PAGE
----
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Prickly Ash Bark

Veterinarian Reviewed on June 15, 2012 by Paulina Nelega, RH
Posted in Uncategorized

Prickly Ash Bark


Prickly Ash Bark belongs to the Rutaceae plant family. It is a plant that is native to North America, specifically to the Eastern and Central parts of the US. Prickly Ash Bark also grows throughout certain areas of Nebraska, Virginia and Canada. This aromatic tree with pointed stalks can grow to a maximum height of twenty feet. The Prickly Ash tree has a peculiar bark with sharp projections that resemble horns. The leaves have a hairy-like surface covering and develop resins spots on the facing side once it has matured. When tasted, the leaf is bitter, but it has an aroma that is pleasing to smell. Prickly Ash Bark yields tiny flowers in yellow-green that form clusters as they grow during the months of April until June, just before the leaves start to appear. Eventually, small edible berries in red followed the series.

History and Origin

In earlier times, the Native American tribes used Prickly Ash Bark for the treatment of toothache, gonorrhea, rheumatism, sore throat, and itchy skin. When the Native Americans started sharing knowledge of herbal medicine with settlers, the Prickly Ash Bark became a popular remedy for many forms of body pains and ailments. This remarkable plant was included in the book entitled “American Medical Botany” and the author noted a great reliance to Prickly Ash Bark as a remedy for rheumatic conditions.

The U.S. Pharmacopoeia listed Prickly Ash Bank as an official treatment of physical conditions such as chronic rheumatism, diarrhea, and flatulence beginning the year 1820. In the 19th century, although Prickly Ash Bark was already a traditional remedy for rheumatism and toothache, it was further introduced to mainstream medicine as a treatment for cholera and typhus epidemics.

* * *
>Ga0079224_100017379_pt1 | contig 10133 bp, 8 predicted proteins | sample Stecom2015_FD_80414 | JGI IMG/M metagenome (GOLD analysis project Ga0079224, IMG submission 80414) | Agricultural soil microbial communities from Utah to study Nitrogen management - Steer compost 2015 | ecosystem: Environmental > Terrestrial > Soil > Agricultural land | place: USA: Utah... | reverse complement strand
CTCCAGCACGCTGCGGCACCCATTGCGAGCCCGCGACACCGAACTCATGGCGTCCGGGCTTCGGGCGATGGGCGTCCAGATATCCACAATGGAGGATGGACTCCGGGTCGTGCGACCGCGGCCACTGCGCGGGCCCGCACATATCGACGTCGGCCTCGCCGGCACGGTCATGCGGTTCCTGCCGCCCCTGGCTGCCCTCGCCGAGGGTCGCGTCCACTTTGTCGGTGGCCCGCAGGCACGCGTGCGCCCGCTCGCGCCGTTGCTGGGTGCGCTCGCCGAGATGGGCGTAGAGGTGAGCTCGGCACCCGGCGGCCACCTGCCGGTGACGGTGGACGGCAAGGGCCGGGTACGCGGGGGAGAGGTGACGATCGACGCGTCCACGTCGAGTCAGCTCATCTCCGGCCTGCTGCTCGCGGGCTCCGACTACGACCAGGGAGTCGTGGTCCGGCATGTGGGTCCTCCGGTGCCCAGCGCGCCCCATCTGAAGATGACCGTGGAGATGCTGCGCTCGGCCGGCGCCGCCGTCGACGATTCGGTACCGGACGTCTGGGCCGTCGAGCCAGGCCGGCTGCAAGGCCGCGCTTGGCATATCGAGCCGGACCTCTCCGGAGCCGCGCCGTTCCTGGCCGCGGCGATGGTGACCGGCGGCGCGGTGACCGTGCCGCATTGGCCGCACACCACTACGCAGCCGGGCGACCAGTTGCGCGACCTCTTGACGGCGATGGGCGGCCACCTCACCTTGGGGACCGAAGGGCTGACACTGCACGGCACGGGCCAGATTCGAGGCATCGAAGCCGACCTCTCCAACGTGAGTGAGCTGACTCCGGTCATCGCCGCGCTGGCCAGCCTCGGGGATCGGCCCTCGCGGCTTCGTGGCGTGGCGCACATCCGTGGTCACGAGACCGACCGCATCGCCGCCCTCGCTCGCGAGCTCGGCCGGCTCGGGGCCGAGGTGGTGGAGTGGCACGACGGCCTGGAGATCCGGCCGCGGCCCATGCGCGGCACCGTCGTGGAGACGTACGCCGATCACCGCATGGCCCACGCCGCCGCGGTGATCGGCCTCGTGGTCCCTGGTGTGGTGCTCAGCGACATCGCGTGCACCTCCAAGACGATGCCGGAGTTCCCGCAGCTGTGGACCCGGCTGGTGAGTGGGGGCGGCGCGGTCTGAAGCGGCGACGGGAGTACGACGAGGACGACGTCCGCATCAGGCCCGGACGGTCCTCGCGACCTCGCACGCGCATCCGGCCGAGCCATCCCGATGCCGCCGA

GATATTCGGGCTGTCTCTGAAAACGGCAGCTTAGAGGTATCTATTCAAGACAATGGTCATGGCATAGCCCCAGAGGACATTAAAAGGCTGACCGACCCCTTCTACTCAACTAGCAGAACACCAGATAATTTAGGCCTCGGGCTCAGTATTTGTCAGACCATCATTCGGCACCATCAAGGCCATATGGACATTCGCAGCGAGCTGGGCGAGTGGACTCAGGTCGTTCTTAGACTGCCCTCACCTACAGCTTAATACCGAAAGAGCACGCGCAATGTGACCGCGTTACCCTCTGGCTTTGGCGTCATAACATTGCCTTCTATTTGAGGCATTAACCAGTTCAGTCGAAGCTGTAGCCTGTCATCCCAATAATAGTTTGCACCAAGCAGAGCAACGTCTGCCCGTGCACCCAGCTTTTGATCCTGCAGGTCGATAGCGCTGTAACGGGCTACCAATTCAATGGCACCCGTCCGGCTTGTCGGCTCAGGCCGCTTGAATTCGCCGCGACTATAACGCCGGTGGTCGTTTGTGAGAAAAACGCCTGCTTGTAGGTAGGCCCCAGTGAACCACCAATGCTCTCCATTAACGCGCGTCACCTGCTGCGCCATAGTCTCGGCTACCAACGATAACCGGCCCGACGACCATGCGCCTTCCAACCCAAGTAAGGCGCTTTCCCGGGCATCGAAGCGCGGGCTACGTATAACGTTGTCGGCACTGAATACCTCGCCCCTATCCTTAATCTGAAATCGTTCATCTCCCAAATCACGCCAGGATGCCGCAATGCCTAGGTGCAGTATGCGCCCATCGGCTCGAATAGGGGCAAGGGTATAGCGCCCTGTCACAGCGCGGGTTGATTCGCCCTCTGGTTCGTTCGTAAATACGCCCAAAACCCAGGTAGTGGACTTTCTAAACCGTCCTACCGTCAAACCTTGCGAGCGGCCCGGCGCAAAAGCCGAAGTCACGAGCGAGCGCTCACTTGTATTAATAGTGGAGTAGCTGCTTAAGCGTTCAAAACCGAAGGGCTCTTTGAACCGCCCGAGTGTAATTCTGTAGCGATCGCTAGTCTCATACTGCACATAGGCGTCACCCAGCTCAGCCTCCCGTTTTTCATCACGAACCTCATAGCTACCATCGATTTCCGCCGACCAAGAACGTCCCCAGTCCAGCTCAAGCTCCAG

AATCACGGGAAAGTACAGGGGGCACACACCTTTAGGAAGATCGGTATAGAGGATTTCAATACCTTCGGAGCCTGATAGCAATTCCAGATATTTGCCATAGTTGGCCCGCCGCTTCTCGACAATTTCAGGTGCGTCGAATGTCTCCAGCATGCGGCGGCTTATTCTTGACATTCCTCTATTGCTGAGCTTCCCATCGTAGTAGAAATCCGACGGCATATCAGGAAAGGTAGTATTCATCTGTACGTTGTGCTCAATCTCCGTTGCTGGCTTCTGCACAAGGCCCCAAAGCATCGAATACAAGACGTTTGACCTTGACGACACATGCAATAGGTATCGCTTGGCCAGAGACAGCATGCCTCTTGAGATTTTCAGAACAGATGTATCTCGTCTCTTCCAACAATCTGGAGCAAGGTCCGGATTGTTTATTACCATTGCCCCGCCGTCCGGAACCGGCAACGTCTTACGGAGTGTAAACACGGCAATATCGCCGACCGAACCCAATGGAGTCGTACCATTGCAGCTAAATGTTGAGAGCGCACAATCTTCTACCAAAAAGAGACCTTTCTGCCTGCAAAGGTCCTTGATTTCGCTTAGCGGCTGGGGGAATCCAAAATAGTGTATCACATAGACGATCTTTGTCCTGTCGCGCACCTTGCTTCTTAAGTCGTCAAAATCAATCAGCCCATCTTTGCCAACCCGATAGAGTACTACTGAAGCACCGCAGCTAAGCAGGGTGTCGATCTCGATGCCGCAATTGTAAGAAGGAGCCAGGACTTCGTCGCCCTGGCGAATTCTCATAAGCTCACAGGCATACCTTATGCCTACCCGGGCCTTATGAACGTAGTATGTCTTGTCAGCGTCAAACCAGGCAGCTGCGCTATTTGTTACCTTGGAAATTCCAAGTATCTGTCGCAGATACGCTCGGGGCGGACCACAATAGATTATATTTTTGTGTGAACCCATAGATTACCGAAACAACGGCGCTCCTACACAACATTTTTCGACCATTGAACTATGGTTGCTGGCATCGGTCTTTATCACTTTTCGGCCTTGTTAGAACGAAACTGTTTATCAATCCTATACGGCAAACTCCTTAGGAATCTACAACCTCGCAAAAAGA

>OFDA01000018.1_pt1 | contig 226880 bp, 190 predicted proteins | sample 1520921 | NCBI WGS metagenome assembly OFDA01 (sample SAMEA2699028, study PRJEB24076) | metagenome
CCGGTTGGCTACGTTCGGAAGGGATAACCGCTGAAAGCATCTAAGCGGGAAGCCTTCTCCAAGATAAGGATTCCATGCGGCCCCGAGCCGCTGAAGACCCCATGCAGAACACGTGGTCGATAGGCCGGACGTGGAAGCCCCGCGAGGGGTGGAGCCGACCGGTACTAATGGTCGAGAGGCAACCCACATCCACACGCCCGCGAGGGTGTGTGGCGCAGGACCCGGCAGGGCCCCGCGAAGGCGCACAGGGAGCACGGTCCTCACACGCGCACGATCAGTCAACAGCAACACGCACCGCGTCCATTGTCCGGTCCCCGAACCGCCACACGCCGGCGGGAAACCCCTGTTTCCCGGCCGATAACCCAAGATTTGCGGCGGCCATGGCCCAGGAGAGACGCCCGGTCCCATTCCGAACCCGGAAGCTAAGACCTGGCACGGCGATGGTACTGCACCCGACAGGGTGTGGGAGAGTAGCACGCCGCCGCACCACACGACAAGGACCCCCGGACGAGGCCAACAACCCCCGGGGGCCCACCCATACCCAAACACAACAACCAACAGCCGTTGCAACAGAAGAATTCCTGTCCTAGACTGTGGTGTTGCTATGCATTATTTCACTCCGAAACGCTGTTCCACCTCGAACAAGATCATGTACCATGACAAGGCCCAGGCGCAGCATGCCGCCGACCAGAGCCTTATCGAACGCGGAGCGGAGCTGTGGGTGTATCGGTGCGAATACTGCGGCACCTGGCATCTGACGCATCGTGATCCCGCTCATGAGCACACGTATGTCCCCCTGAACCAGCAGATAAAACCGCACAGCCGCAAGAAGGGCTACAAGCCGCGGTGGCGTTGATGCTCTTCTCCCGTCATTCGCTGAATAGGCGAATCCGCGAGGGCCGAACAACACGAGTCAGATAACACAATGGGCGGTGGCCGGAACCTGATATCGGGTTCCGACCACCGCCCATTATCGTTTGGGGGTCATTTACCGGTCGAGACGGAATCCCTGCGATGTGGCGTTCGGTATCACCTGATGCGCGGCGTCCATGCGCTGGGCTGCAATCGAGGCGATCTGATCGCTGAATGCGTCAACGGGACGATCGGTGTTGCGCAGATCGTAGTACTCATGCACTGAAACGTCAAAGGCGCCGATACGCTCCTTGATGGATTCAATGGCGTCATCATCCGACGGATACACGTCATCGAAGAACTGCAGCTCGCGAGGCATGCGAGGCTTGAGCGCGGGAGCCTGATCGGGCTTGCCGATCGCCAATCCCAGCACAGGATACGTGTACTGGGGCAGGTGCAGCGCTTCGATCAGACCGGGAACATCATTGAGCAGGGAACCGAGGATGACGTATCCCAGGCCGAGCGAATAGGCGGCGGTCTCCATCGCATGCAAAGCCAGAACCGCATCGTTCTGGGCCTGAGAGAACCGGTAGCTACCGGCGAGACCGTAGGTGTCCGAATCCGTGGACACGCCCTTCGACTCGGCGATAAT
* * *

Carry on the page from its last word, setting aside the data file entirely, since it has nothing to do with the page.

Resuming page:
Ancient Uses

The prickly ash bark was used in treating many concerns related to various types of pains. Even before the settlers from Europe came to live in the United States, prickly ash bark was effective in providing relief from toothache pain. It earns the name “toothache tree” because of its contribution in improving toothache condition.

Modern Uses

Today, Prickly Ash Bark is not only accepted as a treatment for rheumatism, but is also recommended to improve circulation. Its fruits and bark are useful in herbal medicine. Prickly Ash Bark can steadily modify the course of a condition or ailment. It canalso help to enhance the nutrition process and bring back the normal bodily functions. Further, it acts in cleaning and stimulating the efficient removal of waste from the system. Prickly Ash Bark can be responsible in improving circulation within a person’s body. It provides help for the regulation in changes of body temperature that include abdominal chills and the necessary circulation involving hands and feet. This herb can produce capillary movement in order to provide comfort for cramping leg, varicose veins, and proper lymphatic circulation.

Side Effects

Pregnant women are discouraged to use Prickly Ash Bark. People with a sensitive stomach should also refrain from using this herb because of its effect on circulation. In the process, it can cause the user some sort of stomach upset. It is recommended to seek a proper medical diagnosis in the event of acute abdominal pain.

Read also: Cascara Sagrada Bark

Our Expert

Paulina Nelega, RH
Paulina Nelega, RH, has been in private practice as a Clinical Herbalist for over 15 years. She has developed and taught courses in herbal medicine, and her articles on health have appeared in numerous publications. She is very passionate about the healing power of nature. Ask Dr. Jan

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